The true goal is always to do our "learning" music well, and perform it in the best way we can. Even when the parents, and of course the administrators, don't get it, my students almost always do!
on October 12, 2012 5:43am
I'm going to start pushing the following into the pre-educator rhetoric: My job is not to entertain the community. I would get $100 an hour to do that. My job is to teach your children music, and I can do that better with Good quality repertoire and a live accompanist.
on October 9, 2012 9:58am
Amen, Carl!
I also see, as I do in church work, a case of supply and demand at work here. The reason there are fewer good accompanists and organists is due in large part to decreased demand, part of which is brought on by decreasing budgets in the schools and changing tastes in music in churches. But there is increased opportunity for teaching in both cases! I'm sure we have all seen at work, whether we were aware of it or not, the idea that either we will train our choirs or they will train us. I believe that works at the larger level as well. In addition to our "official" students, we can view our parents, administrations, parents, school boards, parents, pastors, parents and congregations as our "unofficial" students as well. It has been said that everyone is ignorant, only in different subjects. Therefore, we as the professional/leading musicians in our spheres have many to teach. Yes, it will take time and effort. But wouldn't that time and effort make us better teachers as well? Also, if we show ourselves to be open to learning from others' expertise, they may become more open to learning from us and begin to see the real value in live, capable and paid accompanists.
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on October 12, 2012 5:45am
I've also seen a decline in training on the part of music educators. I believe the pianists are out there, they just won't work for the pittance we're willing to pay them.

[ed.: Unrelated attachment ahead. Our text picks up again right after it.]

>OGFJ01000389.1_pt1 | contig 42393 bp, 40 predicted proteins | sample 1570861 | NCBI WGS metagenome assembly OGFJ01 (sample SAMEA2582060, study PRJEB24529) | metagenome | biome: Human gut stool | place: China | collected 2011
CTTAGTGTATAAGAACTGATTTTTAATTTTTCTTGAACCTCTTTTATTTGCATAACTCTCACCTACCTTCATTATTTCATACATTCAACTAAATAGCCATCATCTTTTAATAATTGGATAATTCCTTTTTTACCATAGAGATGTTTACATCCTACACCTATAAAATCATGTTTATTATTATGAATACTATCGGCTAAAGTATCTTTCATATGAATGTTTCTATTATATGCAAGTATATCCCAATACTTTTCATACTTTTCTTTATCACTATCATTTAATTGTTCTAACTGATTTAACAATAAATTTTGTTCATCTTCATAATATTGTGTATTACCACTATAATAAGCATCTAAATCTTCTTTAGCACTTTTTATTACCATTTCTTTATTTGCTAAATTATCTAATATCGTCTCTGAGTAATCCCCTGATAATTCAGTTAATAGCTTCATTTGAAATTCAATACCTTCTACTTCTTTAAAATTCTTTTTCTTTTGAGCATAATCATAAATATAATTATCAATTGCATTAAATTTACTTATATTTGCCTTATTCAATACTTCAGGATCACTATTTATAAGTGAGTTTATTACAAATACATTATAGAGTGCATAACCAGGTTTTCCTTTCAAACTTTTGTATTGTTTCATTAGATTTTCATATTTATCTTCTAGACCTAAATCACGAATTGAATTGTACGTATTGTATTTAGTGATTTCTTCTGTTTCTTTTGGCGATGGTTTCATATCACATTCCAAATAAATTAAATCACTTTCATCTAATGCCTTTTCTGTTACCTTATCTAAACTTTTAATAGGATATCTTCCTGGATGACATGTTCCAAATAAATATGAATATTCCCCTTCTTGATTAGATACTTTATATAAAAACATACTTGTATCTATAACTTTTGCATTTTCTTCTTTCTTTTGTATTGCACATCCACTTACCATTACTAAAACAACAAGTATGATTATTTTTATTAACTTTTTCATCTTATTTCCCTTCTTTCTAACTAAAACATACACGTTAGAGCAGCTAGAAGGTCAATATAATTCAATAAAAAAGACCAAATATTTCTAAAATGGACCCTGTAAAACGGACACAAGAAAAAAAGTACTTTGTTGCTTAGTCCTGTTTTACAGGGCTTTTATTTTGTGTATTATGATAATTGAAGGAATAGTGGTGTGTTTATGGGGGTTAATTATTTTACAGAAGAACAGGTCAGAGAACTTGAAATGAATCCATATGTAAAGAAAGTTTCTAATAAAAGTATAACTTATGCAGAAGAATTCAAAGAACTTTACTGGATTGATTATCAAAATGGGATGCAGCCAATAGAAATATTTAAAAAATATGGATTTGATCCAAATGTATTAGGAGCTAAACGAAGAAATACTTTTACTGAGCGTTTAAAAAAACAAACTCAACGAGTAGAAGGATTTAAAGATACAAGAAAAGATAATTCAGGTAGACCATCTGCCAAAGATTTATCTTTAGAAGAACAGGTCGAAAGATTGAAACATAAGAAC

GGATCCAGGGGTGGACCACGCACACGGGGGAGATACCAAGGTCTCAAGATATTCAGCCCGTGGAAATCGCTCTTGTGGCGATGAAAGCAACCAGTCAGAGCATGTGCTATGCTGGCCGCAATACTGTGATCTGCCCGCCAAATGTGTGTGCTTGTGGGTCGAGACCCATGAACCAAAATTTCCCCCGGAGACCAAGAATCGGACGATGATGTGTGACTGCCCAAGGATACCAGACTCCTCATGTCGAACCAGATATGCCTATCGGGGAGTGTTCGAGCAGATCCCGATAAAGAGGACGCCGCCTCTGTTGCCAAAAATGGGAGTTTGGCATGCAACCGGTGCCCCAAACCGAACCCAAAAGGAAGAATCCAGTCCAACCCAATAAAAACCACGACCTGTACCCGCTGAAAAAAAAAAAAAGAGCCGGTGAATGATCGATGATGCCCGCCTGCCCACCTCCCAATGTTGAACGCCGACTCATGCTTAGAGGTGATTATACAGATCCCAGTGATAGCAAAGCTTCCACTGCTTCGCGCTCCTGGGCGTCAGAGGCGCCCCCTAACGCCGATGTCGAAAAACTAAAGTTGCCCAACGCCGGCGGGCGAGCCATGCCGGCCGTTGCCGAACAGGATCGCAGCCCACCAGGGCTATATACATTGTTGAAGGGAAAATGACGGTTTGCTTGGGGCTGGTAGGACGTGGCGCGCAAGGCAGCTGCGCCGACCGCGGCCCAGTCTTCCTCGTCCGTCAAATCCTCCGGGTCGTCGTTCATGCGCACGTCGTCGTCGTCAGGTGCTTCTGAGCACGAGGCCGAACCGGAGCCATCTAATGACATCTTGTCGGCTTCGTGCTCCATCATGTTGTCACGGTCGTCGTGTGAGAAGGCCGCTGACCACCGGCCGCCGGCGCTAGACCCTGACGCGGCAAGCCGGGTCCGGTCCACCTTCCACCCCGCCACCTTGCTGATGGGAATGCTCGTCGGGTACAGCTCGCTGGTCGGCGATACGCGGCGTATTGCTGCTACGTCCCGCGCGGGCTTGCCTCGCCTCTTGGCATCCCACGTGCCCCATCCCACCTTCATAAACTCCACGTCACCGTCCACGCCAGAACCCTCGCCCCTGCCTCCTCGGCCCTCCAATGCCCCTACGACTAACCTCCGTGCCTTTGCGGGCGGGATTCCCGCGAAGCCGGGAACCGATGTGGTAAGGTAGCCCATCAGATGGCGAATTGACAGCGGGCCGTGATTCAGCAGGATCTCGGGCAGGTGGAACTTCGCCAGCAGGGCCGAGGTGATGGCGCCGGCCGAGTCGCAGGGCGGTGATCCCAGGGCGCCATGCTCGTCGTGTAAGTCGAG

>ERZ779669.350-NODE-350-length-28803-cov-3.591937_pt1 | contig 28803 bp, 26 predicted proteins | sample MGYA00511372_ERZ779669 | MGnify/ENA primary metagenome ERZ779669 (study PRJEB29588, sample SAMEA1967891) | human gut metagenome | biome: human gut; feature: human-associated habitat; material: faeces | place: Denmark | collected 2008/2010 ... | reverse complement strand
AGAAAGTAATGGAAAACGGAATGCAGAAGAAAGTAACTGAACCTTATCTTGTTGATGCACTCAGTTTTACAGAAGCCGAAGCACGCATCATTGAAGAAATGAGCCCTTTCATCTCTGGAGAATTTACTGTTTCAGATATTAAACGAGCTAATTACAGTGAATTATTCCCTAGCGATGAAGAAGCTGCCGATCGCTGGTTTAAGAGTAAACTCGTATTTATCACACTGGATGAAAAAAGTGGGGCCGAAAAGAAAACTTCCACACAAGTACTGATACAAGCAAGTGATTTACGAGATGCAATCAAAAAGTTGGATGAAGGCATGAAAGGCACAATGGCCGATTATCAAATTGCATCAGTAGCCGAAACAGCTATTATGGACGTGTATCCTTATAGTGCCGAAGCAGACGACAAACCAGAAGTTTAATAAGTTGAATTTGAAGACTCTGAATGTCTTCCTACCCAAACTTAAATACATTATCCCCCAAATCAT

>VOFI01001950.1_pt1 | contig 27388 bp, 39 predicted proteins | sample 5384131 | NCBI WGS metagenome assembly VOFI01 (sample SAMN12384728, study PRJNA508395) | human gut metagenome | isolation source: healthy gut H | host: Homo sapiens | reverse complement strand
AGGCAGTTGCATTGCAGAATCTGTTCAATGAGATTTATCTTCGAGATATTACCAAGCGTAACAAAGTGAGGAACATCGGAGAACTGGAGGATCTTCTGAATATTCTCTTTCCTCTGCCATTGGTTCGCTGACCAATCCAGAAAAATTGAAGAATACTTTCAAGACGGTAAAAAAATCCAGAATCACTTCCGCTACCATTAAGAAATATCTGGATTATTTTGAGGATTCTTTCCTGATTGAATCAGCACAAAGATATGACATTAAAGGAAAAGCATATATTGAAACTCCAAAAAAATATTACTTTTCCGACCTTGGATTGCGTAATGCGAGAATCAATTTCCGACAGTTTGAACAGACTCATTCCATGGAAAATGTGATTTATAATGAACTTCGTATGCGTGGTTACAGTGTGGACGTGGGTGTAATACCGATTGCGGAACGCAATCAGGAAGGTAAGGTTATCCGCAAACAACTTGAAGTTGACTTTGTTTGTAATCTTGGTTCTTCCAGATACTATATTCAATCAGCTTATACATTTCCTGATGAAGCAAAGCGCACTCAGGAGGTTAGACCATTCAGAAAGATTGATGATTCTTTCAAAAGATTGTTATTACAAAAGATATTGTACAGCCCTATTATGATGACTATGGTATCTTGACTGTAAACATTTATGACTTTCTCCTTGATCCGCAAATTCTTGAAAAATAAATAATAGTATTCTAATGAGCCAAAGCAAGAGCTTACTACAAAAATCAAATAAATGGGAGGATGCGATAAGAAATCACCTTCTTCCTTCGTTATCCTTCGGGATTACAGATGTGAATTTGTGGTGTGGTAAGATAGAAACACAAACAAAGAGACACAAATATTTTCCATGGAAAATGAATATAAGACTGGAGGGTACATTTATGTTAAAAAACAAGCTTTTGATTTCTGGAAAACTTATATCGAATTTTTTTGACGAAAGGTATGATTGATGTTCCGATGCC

on October 9, 2012 10:30am
This is where the Middle and High school teachers can be particularly helpful.  They often can accompany well enough and could volunteer to help the elementary teachers out.   If not with their own skills, then getting their helpers to volunteer at the elementary level.   Have any of you secondary level choir teachers offered to help raise money for your feeder schools?  If you feel strongly about this, put your time and talent where your mouth is.
I used to agree wholeheartedly with what the OP has said.  However if you look at the world of popular music, there are a lot of opportunities where singers sing with recorded accompaniments.  A band I worked with this summer uses some recorded accompaniments to produce special timbres in performance that can not be made live.  By shutting and locking the door to "Karaoke"  you are handicapping your students in the opposite direction.   They need the experience of recreating the same performance over an unchanging, unyielding recording as well as the experience of performing live.  I still avoid recorded accompaniments in live public performance, but they have value in rehearsal and in education.  For some they are an essential tool.  
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on October 12, 2012 5:48am
I've performed modern music which needs a pre-recorded accompaniment for unique sounds. But, come on, you know that's not what I'm talking about. And I DO put my money where my mouth is. I constantly lobby for live accompaniment and INSIST on accompanying my own students at Solo festivals. By the way, Autotuning is become very popular in the music business as well, that doesn't mean that we should be nurturing it.
on October 9, 2012 7:10pm
Colleagues:  I definitely have my own very strong feelings on this question, and definitely feel that in almost every situation live performance should be live.  But with that said, there are perfectly valid arguments on either side, and it isn't the kind of simple either/or question that it might seem.
I directed the All American College Singers at Disneyland and then at Walt Disney World the last two years before the accountants shut down the program as they looked forward to building both Tokyo Disneyland and Euro Disneyland.  And prior to those two years the program had ALWAYS used prerecorded accompaniments AND prerecorded voices.  The only question was how much prerecord went into the mix and how much live sound.
But you have to remember that the Disney folks were movie people, which means that they were among the best in the business at creating illusions.  Both Disneyland and Walt Disney World are gigantic stage sets that use all the tricks of forced persepective to create the illusion of much more space than is actually there.  The 3-story buildings on Main Street are actually 2-story, with the corporate offices on the second floor, and the same trick is used to make the castles look much higher than they really are.  And Main Street gradually narrows from the entrance, making it look about twice as long as it really is.